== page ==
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I don’t think I’ve ever enjoyed a free-to-play mobile game as much as Earthcore, a new digital card game out now for iOS from Polish developer Tequila Games.
Earthcore takes a deceptively simple rock-paper-scissors mechanic with three elements (fire beats earth, earth beats water, and water beats fire) and layers on a skill system that grants certain cards special powers. Players take turns placing cards in one of three slots, and cards opposite each other battle each other, with their assigned elements and skills determining the winner. The damage you deal or take from each matchup is based on that card’s risk value; cards with more powerful skills generally have a higher risk.
The result of all of this is an easy-to-learn yet surprisingly complex and strategic card game that still has me obsessively playing way more than was necessary for this review.
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What you’ll like
Varied skills allow for complex combinations
If Earthcore was just about taking turns playing different elements, it’d probably get stale pretty fast. Thankfully, the cards feature a wide variety of skills to set themselves apart from each other. Some may do direct damage to your opponent when played, change the elements of cards already in play, or lower the amount of damage you take if you lose a particular head-to-head battle. Some particularly powerful cards have chant skills, which you can play in a special slot and used multiple times over the course of a single match. One such example is the Wolf Carriage, which lets you move cards you’ve already played to an available empty slot.
The number and diversity of available skills leads to one of the best things about card games: complex deck-building strategies. You could focus on cards that deal damage directly to your opponent or build a deck that focuses on turning your enemy’s cards to dust, causing them to lose to every other element. Even reading Earthcore’s online forums gave me some deck ideas based on skills that I initially wrote off. If you’re like me and enjoy the planning and mental challenge of building new decks, you’ll probably dig what Earthcore has to offer.
An interesting crafting system allows you to create your own cards
One ingenious mechanic that the developers included which would probably only work in a digital card game such as this is the ability to make your own cards. As you level up, you’ll earn hero cards which start with zero or more skills. If you’re lucky enough to collect three identical non-hero cards, you can sacrifice these to permanently give any hero the skill shared by those cards. Just be careful: While a hero with three skills may sound awesome, adding these skills also increases its risk value accordingly. So if that hero falls in battle, you’ll take some major damage.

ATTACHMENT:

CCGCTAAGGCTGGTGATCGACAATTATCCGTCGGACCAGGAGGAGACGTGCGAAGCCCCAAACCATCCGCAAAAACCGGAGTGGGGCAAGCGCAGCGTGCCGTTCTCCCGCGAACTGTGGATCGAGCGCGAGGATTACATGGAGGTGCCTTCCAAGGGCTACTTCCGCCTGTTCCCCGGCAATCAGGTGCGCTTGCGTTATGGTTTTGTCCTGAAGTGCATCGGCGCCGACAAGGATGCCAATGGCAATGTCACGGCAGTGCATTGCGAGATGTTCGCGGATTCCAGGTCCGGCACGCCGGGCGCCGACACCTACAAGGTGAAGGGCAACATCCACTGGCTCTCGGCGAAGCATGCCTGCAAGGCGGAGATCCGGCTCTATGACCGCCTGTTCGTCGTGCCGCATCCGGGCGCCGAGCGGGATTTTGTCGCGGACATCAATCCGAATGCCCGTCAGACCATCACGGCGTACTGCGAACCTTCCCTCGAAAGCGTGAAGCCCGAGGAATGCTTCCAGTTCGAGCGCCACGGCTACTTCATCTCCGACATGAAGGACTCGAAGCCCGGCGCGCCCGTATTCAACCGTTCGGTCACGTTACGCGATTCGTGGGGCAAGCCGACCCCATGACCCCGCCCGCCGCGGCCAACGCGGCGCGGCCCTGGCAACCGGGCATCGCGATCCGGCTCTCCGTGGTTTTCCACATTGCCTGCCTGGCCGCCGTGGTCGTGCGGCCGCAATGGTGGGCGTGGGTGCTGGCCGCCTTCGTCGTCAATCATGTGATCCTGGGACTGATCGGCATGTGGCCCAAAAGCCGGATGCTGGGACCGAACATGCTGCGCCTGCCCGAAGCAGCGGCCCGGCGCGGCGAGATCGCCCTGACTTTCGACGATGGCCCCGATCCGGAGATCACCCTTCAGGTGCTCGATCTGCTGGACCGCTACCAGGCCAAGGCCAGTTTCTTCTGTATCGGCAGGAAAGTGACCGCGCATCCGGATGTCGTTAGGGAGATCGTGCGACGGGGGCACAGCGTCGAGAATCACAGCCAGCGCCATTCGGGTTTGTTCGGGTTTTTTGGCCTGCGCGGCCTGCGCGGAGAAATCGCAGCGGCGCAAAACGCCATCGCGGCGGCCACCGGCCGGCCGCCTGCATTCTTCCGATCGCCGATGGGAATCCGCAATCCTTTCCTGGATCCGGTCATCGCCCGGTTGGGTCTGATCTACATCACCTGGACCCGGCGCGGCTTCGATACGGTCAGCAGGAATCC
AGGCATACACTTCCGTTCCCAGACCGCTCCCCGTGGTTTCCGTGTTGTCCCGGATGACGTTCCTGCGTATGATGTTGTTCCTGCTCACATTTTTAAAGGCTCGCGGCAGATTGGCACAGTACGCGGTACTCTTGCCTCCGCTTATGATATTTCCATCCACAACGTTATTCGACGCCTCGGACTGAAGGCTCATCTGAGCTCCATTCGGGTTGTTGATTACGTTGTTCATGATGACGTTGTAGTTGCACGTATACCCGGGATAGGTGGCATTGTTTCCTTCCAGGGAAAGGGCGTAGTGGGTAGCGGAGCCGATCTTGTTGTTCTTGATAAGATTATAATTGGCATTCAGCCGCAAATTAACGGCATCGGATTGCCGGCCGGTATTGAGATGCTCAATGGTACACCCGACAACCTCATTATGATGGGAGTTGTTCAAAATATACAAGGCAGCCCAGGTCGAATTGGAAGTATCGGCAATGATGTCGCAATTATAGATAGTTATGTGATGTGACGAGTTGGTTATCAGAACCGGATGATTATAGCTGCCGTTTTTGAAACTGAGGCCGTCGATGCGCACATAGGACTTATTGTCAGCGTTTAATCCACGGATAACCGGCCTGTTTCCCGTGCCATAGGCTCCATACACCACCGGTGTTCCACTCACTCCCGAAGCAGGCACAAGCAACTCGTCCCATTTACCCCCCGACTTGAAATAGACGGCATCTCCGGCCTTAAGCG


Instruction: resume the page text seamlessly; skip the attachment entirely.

A free-to-play game that doesn’t try to gouge you to progress
Earthcore thankfully avoids one of the free-to-play trappings that I absolutely hate. It doesn’t limit how much you can play by giving you artificial barriers such as lives or energy. If you want to sit down and play through all of the single-player story content in one sitting, you can. The only thing spending money gets you is gems, which allow you to buy more booster backs of randomized cards. You’ll get new cards and enough gold to buy a few booster packs by playing through the single-player content, so you don’t really even have to buy any if you don’t want to.
What you won’t like
The story becomes lost in blocks of text
Tequila Games took the time to draft a rather long story that follows your progression through the single-player content. Unfortunately, it presents this story as large blocks of text which frequently require you to scroll down to finish reading. As these are presented before each match, I often found myself just skipping these to get to the action. This is a shame because these chapters are actually interesting — if you take the time to read them.
A few annoying — but not game-breaking — bugs
While I played, Earthcore still had a few rough edges. Occasionally, it would just get stuck on a loading screen and never recover until I relaunched the app. On one occasion, I received a push notification that I had earned a free booster pack of cards, but that notification disappeared from my phone. When I launched the app, my free booster was nowhere to be seen.
To its credit, Tequila Games offered me some of the best support I’ve ever received from a developer. It tried to resend me the free booster pack, and when that failed, too, it happily gave me enough gold to buy one of my own (and a little extra for my trouble). It’s refreshing to see a company treat their players with such friendly care.
I can’t think of a compelling reason not to recommend Earthcore (especially since it’s free). If every free-to-play card game’s monezitation was handled as well and as un-annoying as this, I’d play a lot more of them. Card game enthusiasts, in particular, will probably find a lot to like here. Tequila Games has a great creation here, and if it continues to update Earthcore and add new cards and challenges, I only see it getting better.
Earthcore: Shattered Elements is available now on iOS. I downloaded my own free copy on the Apple App Store for the purposes of this review.
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